Trauma-Informed Pedagogies

Educator vs. Mental Health Professional

Educators can create trauma-informed learning environments where students recovering from trauma can learn, achieve, and thrive. Educators are not trained to diagnose trauma or offer mental health services. Trauma can be asymptomatic, culturally specific, and impact students in myriad ways. Students with acute symptoms should be referred to crisis hotlines, trauma-trained counselors, identity-affirming organizations, and/or trusted clinics.

Safety-based teaching


From the perspective of learning sciences, trauma can be defined as a long-term change in brain structure caused by a significant stressor (Zhifeng). Significant stressors include a single overwhelming event or long-term exposure to inescapable, harmful environments. Changes in brain structure are reversible (Kolassa).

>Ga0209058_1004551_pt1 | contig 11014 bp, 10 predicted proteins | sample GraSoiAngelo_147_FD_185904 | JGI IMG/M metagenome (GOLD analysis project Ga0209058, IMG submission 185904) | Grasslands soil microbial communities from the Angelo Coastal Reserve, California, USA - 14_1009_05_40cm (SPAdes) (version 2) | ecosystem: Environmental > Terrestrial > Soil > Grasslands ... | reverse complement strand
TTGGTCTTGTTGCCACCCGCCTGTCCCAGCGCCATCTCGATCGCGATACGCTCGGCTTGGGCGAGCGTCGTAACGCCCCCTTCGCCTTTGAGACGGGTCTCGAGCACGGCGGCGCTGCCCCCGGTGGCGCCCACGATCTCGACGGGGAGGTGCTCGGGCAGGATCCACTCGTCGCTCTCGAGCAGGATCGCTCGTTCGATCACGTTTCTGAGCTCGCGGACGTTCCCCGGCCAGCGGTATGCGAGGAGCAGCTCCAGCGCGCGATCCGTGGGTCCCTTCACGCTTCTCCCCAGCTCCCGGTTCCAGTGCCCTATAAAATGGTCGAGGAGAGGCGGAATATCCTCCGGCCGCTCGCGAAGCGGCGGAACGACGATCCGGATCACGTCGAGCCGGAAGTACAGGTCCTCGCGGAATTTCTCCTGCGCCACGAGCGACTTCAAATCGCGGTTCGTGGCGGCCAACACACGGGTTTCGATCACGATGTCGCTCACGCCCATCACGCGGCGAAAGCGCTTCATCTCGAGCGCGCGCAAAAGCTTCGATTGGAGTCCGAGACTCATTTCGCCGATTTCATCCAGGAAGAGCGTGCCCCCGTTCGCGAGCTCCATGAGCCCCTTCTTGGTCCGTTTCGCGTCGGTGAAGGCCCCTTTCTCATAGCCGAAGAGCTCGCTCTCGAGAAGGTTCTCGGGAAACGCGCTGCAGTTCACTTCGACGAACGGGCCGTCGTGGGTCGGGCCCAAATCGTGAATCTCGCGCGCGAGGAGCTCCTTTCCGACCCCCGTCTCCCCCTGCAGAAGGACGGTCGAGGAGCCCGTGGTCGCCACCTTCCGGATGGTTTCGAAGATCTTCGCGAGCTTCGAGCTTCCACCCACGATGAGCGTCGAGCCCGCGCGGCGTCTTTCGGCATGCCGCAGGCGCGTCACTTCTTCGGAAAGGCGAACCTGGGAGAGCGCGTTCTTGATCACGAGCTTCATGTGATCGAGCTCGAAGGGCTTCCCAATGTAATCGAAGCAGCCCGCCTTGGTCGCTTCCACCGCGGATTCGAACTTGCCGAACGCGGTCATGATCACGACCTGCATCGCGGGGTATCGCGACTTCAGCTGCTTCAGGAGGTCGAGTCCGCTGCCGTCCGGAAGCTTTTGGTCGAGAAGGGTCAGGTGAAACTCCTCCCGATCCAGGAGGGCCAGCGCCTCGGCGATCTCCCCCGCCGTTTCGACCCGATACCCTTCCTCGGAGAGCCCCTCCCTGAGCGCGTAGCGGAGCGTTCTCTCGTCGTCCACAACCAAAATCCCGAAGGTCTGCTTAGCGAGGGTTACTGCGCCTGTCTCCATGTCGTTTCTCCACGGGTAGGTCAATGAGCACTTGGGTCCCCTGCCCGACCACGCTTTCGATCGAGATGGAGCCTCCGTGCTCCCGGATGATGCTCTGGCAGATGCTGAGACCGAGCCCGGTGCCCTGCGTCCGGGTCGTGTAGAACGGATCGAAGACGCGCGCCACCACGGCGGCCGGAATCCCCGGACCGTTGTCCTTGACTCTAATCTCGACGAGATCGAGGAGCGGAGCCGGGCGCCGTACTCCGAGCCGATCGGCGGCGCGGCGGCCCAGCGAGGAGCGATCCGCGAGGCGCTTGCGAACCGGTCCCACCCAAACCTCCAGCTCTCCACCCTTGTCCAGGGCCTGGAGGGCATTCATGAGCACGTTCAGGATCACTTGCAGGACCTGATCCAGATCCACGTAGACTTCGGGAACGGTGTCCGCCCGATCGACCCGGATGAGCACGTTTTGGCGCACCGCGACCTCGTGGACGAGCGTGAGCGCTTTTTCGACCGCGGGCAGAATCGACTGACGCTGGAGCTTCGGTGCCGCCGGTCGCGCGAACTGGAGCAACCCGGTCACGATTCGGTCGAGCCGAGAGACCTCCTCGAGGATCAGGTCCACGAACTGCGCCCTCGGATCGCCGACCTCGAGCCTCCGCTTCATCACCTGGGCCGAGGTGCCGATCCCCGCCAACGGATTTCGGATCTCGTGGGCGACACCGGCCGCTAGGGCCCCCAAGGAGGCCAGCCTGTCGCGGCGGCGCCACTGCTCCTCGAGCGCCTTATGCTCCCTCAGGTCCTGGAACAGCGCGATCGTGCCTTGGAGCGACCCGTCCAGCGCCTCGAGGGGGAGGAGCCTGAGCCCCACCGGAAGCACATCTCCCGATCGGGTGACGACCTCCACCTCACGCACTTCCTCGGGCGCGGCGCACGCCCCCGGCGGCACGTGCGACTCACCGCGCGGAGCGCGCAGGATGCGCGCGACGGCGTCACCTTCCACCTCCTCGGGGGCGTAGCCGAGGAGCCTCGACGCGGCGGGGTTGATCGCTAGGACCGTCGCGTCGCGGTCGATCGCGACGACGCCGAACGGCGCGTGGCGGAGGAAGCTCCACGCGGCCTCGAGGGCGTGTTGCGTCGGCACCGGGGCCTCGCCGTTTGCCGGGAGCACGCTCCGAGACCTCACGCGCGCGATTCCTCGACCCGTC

A brain impacted by trauma is sensitized to actual and perceived threats; it activates survival responses frequently and for long periods (Zhifeng). While focused on immediate survival and safety, other brain functions are reduced: planning, organization, decision-making, learning, social connection, emotional regulation, concentration, and more (Stark).  Trauma-informed learning environments can mitigate these impacts and significantly increase student engagement and performance.


Establish routines and rituals to create a predictable environment, e.g. consistently open and close sessions in the same way.  

Outline responsibilities of students and responsibilities of instructors. Be explicit about your expectations, including what is flexible or negotiable and what isn’t.

Explicitly outline behavioral norms and how tensions and issues will be handled.  

Consistently follow through on promises and commitments; acknowledge lack of follow through.

Communicate changes by clearly stating the old and new information. This supports a sense of stability and continuity.  

Share your own guiding principles for teaching, how principles translate into decisions, and what the boundaries of your role are. Role clarity and transparency contribute to a sense of safety.